The IORT. Also to evaluate the feasibility of the

The role of Intraoperative radiotherapy (IORT) in the
management of patients with pancreatic and periampullary cancer: A single
center experience


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Background: Although the
advances in the modern surgery, the outcome for patients suffering from pancreatic
adenocarcinoma or periampullary adenocarcinoma is still bad. Recently, IORT was
introduced into the multimodality management approach to improve both tumor
control and patients survival.

Aim of work: To evaluate
our initial experience with combined surgical resection and IORT. Also to evaluate
the feasibility of the application of IORT and its effect on morbidity,
mortality and local recurrence.

Methods and patients: This study
was conducted at King Faisal Specialist Hospital and Research Center, Riyadh,
Kingdom of Saudi Arabia. Data were collected retrospectively. A total of six
patients were included in the study during the period from November 2013 until
April 2017. All surgeries were operated by the same surgeon.

Results: The average
age was 60 year (50-71). The Gender was four males and two females. Five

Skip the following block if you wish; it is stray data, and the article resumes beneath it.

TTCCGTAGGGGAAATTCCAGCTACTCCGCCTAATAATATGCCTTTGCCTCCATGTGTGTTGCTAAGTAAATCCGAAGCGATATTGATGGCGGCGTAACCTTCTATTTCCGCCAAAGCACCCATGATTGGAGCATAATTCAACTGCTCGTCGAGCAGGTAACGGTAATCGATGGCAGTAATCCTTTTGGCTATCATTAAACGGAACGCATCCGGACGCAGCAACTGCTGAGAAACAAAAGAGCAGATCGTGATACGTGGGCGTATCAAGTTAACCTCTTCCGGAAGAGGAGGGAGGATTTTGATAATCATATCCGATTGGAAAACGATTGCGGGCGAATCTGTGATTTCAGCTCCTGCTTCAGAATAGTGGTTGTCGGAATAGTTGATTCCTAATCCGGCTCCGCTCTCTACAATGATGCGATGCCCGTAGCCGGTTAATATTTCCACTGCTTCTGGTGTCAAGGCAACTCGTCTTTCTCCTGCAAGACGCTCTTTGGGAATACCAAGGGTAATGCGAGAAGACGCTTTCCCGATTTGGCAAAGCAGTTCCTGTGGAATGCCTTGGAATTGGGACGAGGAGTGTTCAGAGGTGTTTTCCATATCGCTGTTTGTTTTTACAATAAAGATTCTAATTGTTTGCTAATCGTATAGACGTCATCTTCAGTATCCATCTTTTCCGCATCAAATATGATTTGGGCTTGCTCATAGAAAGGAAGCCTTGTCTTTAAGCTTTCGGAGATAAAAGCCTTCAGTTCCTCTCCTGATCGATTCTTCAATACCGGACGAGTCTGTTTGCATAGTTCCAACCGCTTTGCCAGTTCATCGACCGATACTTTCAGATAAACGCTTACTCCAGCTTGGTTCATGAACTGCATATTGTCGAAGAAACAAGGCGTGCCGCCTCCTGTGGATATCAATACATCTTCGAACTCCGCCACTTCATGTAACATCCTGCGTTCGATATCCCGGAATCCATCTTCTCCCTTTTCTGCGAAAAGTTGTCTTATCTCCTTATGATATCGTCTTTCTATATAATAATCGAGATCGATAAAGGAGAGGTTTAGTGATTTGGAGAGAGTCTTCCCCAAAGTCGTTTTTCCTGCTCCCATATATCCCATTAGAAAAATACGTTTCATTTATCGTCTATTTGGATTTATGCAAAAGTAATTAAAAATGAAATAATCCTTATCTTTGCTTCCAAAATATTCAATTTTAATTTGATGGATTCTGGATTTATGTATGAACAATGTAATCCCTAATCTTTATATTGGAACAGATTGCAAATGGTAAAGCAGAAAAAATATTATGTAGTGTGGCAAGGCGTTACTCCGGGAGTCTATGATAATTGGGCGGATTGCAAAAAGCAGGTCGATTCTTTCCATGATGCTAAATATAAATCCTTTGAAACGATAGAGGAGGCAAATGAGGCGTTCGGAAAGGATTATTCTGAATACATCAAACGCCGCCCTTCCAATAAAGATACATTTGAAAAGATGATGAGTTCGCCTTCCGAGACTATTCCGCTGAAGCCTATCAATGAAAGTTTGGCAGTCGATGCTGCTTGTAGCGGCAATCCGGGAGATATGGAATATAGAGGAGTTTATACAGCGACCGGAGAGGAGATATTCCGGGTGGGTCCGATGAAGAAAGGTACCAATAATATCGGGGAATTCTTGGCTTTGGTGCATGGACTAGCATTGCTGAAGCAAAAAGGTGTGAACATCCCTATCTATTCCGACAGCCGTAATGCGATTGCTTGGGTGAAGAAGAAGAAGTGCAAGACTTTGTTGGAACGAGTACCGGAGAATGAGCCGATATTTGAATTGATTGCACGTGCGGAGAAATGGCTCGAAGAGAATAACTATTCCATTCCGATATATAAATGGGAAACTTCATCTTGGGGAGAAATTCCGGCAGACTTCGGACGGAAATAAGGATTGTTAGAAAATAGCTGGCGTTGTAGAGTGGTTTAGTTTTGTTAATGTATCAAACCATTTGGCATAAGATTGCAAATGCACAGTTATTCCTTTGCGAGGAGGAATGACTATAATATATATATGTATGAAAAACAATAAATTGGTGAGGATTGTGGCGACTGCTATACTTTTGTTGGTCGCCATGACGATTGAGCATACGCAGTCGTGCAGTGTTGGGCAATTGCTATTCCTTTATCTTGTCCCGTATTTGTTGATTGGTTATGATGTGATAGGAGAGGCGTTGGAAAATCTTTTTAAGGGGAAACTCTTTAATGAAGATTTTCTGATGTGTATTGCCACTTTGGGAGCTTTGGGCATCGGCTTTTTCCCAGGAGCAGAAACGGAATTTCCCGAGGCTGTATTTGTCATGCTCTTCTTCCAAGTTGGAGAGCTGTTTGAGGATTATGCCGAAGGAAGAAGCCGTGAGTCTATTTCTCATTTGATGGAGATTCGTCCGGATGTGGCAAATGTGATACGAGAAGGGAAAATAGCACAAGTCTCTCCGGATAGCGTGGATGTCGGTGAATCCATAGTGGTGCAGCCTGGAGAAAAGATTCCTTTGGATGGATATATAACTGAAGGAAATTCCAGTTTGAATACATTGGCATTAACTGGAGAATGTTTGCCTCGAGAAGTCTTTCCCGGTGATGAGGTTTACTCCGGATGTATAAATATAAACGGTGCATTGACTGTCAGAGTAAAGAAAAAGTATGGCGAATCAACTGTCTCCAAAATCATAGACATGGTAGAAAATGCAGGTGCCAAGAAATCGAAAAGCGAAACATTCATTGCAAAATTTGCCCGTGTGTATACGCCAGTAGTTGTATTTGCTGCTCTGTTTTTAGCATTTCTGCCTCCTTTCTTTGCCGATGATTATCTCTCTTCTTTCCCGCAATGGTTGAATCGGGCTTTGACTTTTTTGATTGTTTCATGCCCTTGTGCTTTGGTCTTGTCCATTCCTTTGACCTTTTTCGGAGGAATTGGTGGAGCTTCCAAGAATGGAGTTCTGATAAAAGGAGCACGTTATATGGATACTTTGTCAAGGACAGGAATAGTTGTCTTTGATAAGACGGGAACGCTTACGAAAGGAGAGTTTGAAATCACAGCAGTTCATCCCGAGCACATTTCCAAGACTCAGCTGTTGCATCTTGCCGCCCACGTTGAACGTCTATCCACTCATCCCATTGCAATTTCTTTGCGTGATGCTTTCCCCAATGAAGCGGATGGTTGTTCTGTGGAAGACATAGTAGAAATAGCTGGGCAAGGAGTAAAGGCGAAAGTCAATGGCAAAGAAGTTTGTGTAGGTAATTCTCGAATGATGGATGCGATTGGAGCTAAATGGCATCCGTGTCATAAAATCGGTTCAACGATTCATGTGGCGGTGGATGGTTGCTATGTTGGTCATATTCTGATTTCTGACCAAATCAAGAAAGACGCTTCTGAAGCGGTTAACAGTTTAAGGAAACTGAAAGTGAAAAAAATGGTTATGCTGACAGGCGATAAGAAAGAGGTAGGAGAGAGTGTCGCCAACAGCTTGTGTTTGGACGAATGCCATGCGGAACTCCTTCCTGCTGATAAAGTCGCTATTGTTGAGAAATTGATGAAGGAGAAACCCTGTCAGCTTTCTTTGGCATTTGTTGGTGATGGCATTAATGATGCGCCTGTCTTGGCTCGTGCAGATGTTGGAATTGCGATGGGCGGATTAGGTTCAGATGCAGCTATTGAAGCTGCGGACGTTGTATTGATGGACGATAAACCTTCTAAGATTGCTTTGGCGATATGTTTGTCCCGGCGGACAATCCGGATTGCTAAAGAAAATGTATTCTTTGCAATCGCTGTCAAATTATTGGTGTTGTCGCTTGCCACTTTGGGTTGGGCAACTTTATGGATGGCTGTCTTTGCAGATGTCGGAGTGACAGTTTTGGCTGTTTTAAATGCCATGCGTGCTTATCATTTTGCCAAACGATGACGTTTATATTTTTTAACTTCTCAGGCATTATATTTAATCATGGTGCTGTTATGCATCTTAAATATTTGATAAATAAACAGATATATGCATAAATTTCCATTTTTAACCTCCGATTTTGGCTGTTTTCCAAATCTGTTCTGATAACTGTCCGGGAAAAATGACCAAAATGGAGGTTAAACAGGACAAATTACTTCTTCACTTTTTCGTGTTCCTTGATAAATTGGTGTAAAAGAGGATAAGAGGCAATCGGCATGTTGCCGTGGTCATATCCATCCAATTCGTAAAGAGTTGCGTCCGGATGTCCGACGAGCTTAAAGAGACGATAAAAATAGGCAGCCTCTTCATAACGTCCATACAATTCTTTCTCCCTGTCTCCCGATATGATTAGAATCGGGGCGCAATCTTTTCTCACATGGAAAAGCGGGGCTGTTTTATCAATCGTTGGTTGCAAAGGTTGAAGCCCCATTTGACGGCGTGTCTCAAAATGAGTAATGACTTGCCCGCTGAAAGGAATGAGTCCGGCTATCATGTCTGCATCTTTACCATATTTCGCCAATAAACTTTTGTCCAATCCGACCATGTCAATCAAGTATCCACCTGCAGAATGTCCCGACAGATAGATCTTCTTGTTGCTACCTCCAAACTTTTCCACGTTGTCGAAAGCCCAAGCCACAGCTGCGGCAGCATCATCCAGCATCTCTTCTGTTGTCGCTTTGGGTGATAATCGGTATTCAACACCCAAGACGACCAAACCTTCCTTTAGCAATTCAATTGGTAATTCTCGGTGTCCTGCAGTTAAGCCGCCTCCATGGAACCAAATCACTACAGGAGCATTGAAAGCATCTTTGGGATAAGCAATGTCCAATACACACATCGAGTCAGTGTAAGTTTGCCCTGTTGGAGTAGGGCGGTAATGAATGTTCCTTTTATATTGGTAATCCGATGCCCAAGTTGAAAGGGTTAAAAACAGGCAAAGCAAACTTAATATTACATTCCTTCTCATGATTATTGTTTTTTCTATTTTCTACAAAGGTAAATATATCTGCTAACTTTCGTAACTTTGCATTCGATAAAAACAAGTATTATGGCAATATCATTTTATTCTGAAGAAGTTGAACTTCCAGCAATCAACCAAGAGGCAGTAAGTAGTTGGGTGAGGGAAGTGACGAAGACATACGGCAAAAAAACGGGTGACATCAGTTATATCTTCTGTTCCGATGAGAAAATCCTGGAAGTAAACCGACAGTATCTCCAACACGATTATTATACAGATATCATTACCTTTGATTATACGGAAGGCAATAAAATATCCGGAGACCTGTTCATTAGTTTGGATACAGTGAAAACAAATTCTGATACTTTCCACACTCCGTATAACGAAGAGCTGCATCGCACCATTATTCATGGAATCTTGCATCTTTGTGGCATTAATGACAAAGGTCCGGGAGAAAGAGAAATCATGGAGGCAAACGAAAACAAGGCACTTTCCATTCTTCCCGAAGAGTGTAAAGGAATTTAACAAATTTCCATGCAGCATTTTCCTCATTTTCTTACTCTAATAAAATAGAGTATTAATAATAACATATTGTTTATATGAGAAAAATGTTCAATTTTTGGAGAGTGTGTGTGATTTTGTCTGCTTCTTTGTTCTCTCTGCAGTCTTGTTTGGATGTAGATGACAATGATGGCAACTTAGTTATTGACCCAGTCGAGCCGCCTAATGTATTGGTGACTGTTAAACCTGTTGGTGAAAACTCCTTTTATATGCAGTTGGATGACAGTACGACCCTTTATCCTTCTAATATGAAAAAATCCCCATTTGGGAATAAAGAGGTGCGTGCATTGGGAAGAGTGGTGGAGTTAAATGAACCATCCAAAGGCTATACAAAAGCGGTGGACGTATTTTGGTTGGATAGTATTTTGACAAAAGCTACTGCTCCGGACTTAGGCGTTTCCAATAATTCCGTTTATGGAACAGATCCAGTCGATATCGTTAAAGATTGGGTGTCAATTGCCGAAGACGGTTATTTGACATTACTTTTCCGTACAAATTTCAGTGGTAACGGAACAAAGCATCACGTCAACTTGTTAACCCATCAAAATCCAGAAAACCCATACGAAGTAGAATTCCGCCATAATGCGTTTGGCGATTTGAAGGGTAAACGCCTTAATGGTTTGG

patients underwent complete surgical resection (pancreaticoduodenectomy)
combined with IORT. One patient had locally advanced pancreatic tumor which was
beyond surgical resection for whom surgical bypass was done to overcome the
biliary obstruction combined with IORT. Two patients died from disease
progression and liver metastases. All the remaining patients are survived without
any evidence of local recurrence or metastases on follow-up.

Conclusion: Application
of IORT is safe and feasible. It can be applied without additional morbidities
or mortalities. Although our results are satisfactory, yet, it needs to be
applied on larger number of patients with longer periods of follow-up to get a
final conclusion.


IORT, pancreatic cancer, periampullary cancer,
intraoperative radiotherapy


Pancreatic adenocarcinoma is considered the 4th
common cause of death from cancer (1). It has a patient 5-year survival of less than 5% (2). Patients
with completely resected tumors have their 5-year survival rate around 10% (3). Pancreticoduodenectomy is considered the treatment of
choice for resectable tumors achieving the best cure rate (3).The patients present with a completely resectable tumor
were low and represents only 20%. About 40% of patients at presentation have
their tumors beyond curative resection, however, around 40% of patients present
with their disease metastasizing to other organs (4).  The improvement
in the surgical techniques had their impact on the resection rate with more
favorable postoperative management accompanied with lower rate of surgical
related morbidity and mortality, however this improvement did not improve the patient’s
survival over longer time (4). This is due to the non-inclusion of all tissues that
has tumor cells in the resected specimen. It must include all the draining
lymph nodes and the tissues around the blood vessels and neural plexus (5, 6). By
evaluation of the histo-pathological reports in some studies, it was found that